Sustainability Report: Land Use and Soil Conservation

Man wearing yellow shirt, sunglasses and ballcap stands in large field of golden rice, palming rice heads
Christian Richard has the sustainability touch
May 16, 2019
Third installment in the series recapping the U.S. Rice Sustainability Report.

ARLINGTON, VA -- U.S. rice farmers have a vested interest in sustainability because they care about the land they cultivate.  They live and work on the acreage that they plan to pass on to future generations, which means preserving the integrity and health of the soil itself so that it can continue to grow rice for decades to come.  The U.S. Rice Industry Sustainability Report highlights the many technological advances that have allowed rice to become the most efficient major crop when it comes to soil conservation.

Rice is already a crop that’s soil smart.  Due to the unique nature of rice production practices, erosion has not historically been a major problem.  Heavy clay and silt loam soils that are often ill-suited to other crops retain water well, making them perfect for rice.  But just because rice farmers were already the best in the soil business didn’t mean that they couldn’t find ways to improve.  Over the course of the 36-year period covered by the report, soil erosion on U.S. rice farms decreased by 28 percent, and according to the Field to Market 2016 Indicators Report, rice consistently demonstrates the lowest per-acre soil erosion of any major crop.

The first way rice farmers go about conserving soil is simply by using less of it.  As mentioned in the first installment in this series, overall increased efficiency and improved crop yields has led to a 39 percent decrease in planted acres per hundredweight of rice.  Beyond using less land to produce more rice, farmers are also employing new technologies to decrease erosion, retain nutrients, and reduce runoff.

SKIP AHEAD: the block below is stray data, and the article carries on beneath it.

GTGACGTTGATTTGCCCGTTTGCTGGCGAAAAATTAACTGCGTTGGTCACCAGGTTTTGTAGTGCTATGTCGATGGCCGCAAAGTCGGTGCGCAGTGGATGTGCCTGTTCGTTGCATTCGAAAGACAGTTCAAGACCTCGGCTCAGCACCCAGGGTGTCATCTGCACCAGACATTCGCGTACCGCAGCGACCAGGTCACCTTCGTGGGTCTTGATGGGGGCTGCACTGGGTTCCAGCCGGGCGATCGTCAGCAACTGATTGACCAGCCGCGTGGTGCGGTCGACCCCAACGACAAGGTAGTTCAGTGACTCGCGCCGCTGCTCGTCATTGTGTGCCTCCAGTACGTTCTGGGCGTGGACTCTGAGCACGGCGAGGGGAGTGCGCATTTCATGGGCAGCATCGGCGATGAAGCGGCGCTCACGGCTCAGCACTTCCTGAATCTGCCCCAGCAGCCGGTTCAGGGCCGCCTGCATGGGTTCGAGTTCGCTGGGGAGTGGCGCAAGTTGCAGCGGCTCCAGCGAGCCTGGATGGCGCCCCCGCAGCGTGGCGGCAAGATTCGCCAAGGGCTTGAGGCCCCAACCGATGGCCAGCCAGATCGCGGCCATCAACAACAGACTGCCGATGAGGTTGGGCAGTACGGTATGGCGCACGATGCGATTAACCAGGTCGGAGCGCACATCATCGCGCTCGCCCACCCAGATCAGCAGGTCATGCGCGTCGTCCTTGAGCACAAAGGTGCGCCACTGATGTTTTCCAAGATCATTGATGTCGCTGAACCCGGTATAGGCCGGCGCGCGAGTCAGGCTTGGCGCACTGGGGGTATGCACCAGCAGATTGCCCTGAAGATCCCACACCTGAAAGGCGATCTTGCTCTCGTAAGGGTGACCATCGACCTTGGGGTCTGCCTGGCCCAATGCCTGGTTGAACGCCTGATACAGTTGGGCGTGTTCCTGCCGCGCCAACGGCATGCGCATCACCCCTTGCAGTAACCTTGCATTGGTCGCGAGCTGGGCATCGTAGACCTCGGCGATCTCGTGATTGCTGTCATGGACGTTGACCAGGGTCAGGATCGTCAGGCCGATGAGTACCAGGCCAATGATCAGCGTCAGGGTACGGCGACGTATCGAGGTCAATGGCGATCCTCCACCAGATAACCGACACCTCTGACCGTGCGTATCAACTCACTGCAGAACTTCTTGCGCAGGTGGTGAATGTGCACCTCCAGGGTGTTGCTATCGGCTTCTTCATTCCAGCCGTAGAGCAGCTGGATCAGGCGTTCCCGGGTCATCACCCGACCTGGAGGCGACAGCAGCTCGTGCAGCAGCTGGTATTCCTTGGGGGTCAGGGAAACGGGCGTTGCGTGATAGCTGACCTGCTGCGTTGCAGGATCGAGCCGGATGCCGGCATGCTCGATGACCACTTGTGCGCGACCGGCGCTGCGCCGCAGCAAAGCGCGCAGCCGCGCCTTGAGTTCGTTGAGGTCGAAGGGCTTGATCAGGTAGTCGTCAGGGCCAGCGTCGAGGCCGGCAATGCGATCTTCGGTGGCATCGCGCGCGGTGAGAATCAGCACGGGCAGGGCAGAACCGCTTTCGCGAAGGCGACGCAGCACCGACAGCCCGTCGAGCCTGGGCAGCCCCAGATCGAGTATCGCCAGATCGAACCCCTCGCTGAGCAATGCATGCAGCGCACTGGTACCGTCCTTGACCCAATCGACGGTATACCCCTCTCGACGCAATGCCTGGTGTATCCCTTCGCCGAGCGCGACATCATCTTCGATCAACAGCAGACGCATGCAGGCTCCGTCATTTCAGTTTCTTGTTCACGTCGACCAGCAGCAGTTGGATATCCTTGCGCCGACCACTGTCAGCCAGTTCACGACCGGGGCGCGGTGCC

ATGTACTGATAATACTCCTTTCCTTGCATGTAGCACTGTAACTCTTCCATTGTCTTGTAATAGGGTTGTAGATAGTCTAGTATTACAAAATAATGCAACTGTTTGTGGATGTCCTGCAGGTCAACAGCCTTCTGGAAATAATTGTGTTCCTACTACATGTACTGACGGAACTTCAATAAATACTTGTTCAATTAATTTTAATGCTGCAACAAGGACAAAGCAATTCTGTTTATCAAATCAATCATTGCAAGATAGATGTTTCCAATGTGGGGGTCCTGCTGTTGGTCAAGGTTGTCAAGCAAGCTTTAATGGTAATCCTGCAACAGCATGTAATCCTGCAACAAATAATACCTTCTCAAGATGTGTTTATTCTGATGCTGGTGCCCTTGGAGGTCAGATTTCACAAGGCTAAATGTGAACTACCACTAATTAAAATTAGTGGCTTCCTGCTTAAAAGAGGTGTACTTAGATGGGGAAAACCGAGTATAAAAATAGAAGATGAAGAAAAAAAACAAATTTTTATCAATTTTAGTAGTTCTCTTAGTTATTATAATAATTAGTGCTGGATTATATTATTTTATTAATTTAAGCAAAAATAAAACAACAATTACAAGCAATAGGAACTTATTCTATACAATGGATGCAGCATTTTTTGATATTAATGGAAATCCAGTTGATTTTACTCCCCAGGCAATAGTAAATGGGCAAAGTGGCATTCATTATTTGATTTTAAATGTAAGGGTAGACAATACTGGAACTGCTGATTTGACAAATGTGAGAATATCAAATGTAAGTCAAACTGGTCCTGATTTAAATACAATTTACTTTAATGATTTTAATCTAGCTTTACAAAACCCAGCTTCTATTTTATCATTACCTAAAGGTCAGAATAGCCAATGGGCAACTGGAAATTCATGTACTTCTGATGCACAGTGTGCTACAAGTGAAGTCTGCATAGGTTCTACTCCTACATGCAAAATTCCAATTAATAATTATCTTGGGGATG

You can’t talk about soil conservation without mentioning water.  Precision land leveling uses GPS and laser-guided earthmoving equipment to create uniform grades and slopes within fields.  This uniformity means less water use and less runoff, which preserves important nutrients within the soil.  Good land leveling practices also achieve sustainability goals by increasing crop yields, improving weed control, and reducing seeding times.

Conservation tillage—in which rice is planted with no or minimal tillage into previous crop residue or a stale seedbed—protects the soil from erosion, loss of nutrients, and salinization.  Keeping organic matter in the soil helps improve soil health, and naturally saves energy and reduces carbon emissions by requiring fewer tractor passes.  

For example, farmers in Missouri, under the National Rice Regional Conservation Partnership Program (RCPP), reduced soil losses by 88 percent and prevented 380 dump trucks of soil from entering the waterways by employing conservation tillage and retaining winter rainfall.

Of course, much of this effort would not be possible without the support of programs, such as RCPP, offered by the U.S. Department of Agriculture’s National Resources Conservation Service (NRCS).  Louisiana rice farmer Christian Richard participates in the NRCS Gulf of Mexico Initiative, which seeks to improve water quality in the Gulf.  Richard uses a variety of sustainable techniques throughout his operation, including precision leveling, conservation tillage, and a state-of-the-art tailwater recovery system.  Using water efficiently holds the soil on his farm in place, minimizing erosion and nutrient loss.

“U.S. farmers should not be afraid to tell their story,” said Richard.  “We are being productive while conserving natural resources and maintaining the safest food supply in the world.  It’s important to leave the land better than it was before.”  

Soil and water go hand in hand, and the next installment in this series on the U.S. Rice Industry Sustainability Report will focus on the many improvements in water use and quality rice farmers have achieved since 1980.

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